Most homeowners don’t give much thought to their home’s intricate electric system until there’s a problem of some kind. Your home’s electric system is a precise network of wires, currents and outlets, resulting in seamless access to power to run everything from appliances to lighting.
Unless you are a professional electrician, turn most of your home’s electrical problems over to an expert. However, you can troubleshoot a few of the most common home electrical problems and take care of them yourself. It is important to remember that when you are fixing your home electrical problems is to remember, safety first!
Electricity is a huge part of our daily lives. With its continual presence, it is helpful to be reminded of its potential dangers in order to make sure that you are always safe, no matter how much electricity you use.
It is easy to become complacent about electricity. However, as used to electricity as people have become, electrocutions still rank 4th in the cause of industrial fatalities. A shock as low as 600 volts can cause death and the National Safety council has estimated that around 600 people are killed every year due to electrical accidents.
Light bulbs burn out frequently
The average light bulb lasts for 750 to 1,000 hours and the most common reason for early failure is incorrect wattage for the light fixture. If you use light bulbs that are too high, it can cause bulbs to burn out faster. When the light bulb burns too hot, the heat cannot dissipate and the bulb connectors become stressed and eventually fail.
Solution: Check each light fixture to ensure that the bulbs you are using are the correct wattage and don’t exceed it in order to extend the life of each light bulb. Cheap light bulbs can also contribute to the problem, because the filaments inside are not as secure or as high quality.
Dead electrical outlets
When an electrical outlet doesn’t work, don’t assume that faulty wiring is the cause without testing a few simple solutions. Most outlets in kitchens and bathrooms are linked to a GFCI, or ground-fault interrupter, which are installed in areas where there is potential for water to come in contact with plugged in equipment. You can recognize a GFCI outlet because it has two buttons in the center of the plug, labeled “Test” and “Reset.” Note that the GFCI may be located in a different room from the dead outlet, such as in a basement, garage or utility room.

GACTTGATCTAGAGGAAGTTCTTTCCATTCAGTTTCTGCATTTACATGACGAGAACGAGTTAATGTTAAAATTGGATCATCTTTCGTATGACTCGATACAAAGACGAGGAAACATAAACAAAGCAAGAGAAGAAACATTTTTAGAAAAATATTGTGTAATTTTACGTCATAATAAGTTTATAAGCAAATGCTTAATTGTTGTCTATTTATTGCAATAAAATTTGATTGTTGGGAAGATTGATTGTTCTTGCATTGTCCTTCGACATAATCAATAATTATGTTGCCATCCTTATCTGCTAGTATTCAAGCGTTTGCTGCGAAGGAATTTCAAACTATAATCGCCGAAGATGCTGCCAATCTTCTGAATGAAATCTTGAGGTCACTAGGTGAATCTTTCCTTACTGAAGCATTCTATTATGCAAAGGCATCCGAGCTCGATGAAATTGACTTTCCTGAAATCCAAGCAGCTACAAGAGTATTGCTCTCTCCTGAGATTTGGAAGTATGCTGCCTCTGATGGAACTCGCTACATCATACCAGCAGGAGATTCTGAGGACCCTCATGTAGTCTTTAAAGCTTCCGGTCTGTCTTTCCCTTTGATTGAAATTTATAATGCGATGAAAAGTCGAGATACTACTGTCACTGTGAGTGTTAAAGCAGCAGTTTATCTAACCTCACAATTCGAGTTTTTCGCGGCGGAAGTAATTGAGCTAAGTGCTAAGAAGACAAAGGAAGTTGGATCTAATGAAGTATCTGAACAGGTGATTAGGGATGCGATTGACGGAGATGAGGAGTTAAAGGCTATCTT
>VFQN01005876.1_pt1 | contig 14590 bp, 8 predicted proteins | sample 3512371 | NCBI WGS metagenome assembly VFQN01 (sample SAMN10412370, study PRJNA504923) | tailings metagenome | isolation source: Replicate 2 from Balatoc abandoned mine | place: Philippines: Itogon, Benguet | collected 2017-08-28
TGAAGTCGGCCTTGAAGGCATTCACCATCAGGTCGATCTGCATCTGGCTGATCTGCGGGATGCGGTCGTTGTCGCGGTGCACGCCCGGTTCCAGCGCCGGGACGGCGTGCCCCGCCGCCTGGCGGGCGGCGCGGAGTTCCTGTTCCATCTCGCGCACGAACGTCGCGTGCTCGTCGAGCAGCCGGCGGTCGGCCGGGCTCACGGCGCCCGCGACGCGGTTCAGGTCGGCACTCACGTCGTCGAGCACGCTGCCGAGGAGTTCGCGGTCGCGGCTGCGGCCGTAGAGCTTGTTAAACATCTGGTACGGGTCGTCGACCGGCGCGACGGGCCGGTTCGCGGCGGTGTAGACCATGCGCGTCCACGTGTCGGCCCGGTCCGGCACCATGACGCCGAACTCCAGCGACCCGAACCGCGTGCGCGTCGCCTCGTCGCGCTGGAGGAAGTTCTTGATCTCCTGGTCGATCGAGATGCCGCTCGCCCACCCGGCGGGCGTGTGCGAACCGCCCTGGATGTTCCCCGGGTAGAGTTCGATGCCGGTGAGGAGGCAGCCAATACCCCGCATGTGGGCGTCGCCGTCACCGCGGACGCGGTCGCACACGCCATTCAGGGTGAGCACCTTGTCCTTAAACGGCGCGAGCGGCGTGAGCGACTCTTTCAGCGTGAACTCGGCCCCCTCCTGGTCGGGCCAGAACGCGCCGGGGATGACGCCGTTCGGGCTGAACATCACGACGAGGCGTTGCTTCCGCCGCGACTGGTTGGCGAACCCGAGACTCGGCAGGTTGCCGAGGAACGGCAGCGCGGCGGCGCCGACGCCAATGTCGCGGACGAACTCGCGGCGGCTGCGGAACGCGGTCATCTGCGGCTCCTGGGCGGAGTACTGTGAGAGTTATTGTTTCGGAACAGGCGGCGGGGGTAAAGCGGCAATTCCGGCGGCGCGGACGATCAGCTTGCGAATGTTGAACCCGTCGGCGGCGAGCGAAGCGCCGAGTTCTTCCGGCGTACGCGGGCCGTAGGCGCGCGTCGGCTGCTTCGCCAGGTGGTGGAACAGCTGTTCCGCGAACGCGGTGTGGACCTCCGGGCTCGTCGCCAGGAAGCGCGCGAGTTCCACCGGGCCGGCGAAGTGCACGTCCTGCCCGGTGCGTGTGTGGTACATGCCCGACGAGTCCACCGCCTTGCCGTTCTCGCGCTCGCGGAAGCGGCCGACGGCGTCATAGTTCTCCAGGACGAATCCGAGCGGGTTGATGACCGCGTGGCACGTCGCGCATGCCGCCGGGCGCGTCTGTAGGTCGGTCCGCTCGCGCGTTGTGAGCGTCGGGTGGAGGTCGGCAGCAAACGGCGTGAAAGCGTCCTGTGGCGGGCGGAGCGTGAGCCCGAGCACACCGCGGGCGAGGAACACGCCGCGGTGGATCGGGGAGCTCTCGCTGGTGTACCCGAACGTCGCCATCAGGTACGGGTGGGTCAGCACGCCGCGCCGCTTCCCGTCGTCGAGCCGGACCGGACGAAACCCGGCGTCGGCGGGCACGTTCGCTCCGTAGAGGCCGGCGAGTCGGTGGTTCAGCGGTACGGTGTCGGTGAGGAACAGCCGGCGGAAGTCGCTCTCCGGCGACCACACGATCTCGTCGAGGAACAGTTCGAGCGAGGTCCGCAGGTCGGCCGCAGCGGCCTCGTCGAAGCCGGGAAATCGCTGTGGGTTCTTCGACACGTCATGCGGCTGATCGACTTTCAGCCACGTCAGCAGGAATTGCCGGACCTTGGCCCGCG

Solution: Locate the GFCI outlet and try resetting it by pressing in the button labeled “Reset.” The button should snap into place when it is working correctly. Plug a small appliance into the dead outlet to ensure it works. If the dead outlet still doesn’t work, check the breaker box to see if any are tripped. Reset the breaker, then reset the GFCI and test the outlet again.
Flickering bulbs in recessed light fixtures is another common electrical problem. Each recessed fixture is designed with thermal sensors to cut out when the canister gets too hot, preventing overheating. Once the canister cools down, power is restored. If your recessed lighting flickers or works intermittently, it usually means it’s getting too hot, triggering the cutoff.
Solution: Ensure that all bulbs are securely tightened in the sockets, because expansion and contraction due to heat can cause a loose bulb to flicker. Or, try installing a lower wattage light bulb into the recessed lighting canisters to reduce heat. Check that the style of light bulb is appropriate for the fixture. Use a Parabolic Aluminized Reflector, or PAR style bulb, designed to project heat out the open end of the canister.
Peter Wilson, of Hedgehog Electric, has more than a decade of experience in home improvement—from design and DIY projects to construction and renovation. If you need an electronics expert, visit Hedgehogelectric.com for a free consultation.